The changes “will no doubt fast-track the greater sage-grouse’s listing as an endangered species," one conservationist said.
Ryan Zinke's oil-friendly order "might just have landed the decisive blow" against the imperiled bird, a conservationist said.
Once we lose a species we never get it back. There are always those who ask, "What's the big deal about one bird?" The web of life - the creation all around us - is ours to protect. And we know that if a species like the golden-cheeked warbler is in trouble, it means entire ecosystems are in trouble.
It's time for Congress to stop slipping destructive anti-wildlife amendments into the appropriations bill, to do their jobs and fund the government. Let's ring in the New Year with a clean Omnibus Spending Bill, and a thriving wildlife heritage for future generations.
Industry and conservation groups aren't happy about the final verdict on protections for this Western bird.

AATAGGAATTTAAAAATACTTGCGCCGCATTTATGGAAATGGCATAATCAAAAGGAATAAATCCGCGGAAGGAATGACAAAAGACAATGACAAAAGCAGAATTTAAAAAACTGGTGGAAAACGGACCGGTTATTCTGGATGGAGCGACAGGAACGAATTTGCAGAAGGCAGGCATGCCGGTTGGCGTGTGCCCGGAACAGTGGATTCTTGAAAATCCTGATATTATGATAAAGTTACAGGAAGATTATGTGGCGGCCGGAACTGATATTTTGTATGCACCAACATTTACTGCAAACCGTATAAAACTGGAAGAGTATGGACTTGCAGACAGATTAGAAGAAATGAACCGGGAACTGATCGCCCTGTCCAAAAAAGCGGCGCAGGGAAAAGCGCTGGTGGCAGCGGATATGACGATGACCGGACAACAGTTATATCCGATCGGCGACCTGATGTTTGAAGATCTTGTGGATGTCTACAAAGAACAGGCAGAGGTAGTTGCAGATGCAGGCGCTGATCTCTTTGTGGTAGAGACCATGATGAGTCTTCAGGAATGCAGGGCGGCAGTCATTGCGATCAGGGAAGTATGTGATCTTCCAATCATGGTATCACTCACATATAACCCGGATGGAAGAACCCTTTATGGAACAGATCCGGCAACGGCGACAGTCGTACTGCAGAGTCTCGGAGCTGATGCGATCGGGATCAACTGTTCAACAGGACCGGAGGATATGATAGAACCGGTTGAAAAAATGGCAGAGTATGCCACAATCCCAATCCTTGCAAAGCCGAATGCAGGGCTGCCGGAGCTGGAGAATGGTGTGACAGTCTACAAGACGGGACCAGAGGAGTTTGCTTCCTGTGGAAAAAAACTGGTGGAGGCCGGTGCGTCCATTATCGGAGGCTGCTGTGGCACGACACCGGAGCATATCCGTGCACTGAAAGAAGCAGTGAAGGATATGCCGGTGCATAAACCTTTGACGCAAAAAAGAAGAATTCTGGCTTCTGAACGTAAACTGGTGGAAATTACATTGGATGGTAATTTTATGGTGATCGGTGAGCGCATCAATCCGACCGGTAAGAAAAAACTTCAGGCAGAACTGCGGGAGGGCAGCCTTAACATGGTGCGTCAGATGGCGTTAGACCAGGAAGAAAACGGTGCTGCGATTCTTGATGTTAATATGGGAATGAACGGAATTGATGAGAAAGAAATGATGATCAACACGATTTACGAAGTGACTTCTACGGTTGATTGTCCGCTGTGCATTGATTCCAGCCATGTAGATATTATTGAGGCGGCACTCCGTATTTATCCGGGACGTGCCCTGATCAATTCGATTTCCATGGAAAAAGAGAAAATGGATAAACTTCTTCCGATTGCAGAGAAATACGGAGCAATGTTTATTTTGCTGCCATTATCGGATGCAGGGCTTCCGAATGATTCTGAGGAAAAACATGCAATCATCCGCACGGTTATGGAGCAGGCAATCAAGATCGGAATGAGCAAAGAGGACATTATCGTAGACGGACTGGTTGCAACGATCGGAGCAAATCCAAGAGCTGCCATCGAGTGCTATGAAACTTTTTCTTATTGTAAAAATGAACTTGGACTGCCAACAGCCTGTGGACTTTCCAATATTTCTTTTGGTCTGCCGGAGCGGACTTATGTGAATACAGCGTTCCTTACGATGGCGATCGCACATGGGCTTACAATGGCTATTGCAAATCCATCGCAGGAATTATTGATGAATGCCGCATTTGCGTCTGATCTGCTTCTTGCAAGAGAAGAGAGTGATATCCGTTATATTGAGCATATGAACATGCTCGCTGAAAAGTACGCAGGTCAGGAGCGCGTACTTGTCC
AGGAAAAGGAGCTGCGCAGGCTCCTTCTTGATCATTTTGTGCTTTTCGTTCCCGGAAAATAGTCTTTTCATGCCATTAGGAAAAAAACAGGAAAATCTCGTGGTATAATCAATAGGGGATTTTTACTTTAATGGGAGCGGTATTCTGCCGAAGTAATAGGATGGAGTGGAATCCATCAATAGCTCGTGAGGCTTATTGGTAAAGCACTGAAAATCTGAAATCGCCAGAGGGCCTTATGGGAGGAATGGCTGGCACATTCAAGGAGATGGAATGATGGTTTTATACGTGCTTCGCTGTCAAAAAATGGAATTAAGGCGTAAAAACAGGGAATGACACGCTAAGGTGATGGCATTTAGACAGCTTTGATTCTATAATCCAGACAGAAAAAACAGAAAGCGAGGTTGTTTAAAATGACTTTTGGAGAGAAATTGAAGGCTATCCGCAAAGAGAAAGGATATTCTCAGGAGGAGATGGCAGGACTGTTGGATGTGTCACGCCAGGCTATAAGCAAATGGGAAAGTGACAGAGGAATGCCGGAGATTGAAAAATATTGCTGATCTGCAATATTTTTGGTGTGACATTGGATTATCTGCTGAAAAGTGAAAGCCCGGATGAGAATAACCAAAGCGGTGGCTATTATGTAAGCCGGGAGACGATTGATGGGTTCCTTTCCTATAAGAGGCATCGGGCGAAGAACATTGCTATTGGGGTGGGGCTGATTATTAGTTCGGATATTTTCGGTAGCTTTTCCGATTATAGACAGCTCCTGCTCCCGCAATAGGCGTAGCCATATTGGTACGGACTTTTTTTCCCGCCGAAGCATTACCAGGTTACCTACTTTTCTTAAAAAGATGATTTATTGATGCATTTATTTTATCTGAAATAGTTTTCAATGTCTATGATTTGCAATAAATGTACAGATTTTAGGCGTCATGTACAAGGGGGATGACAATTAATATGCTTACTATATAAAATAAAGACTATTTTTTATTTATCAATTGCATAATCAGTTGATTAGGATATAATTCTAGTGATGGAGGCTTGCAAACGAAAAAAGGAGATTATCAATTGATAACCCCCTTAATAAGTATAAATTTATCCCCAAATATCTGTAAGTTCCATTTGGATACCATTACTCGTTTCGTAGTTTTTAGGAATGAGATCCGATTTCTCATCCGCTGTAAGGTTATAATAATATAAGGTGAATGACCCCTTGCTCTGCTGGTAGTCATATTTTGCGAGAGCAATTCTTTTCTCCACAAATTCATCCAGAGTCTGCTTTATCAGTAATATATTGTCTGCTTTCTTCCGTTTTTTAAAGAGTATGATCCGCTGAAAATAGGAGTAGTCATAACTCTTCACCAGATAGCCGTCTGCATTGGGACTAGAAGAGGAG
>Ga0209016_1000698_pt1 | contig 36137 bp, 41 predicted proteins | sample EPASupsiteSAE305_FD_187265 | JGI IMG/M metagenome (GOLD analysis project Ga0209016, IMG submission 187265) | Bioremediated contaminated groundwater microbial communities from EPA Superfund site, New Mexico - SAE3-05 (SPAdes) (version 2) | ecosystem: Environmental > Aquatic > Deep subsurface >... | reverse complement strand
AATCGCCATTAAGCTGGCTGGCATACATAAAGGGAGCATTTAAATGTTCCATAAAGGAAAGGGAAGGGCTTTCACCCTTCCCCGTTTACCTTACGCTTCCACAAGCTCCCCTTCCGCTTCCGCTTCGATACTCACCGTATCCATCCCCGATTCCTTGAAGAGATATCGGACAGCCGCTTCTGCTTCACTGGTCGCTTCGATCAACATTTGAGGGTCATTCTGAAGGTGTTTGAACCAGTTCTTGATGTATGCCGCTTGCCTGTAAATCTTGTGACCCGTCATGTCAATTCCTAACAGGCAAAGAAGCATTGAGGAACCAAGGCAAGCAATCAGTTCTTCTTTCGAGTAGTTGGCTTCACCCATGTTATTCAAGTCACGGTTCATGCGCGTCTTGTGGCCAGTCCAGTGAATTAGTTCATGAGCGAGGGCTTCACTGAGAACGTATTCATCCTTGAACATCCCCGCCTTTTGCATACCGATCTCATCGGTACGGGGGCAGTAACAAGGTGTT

Unless the federal plans are improved, the Fish and Wildlife Service may have little choice but to propose sage-grouse for listing under the Endangered Species Act.
Political foes of listing the sage grouse for protection have sought to block it with legislation in recent months. WASHINGTON
Congressional attacks on bedrock environmental laws are sadly nothing new. What is new, however, is the overwhelming magnitude and targeted nature of this recent wave of attacks. They are clearly intended to undermine the strength of lands, water and wildlife protections and would have disastrous implications for the future of conservation in the U.S.
Military readiness and the conservation of greater sage-grouse- - an iconic and imperiled bird that makes its home in the American West -- and other imperiled species are not things most Americans would consider at odds with each other... because they aren't.
How are members of Congress celebrating Earth Day this year? Planting trees? Recycling? Passing legislation that will further protect our air, land, water and wildlife for generations? Guess again.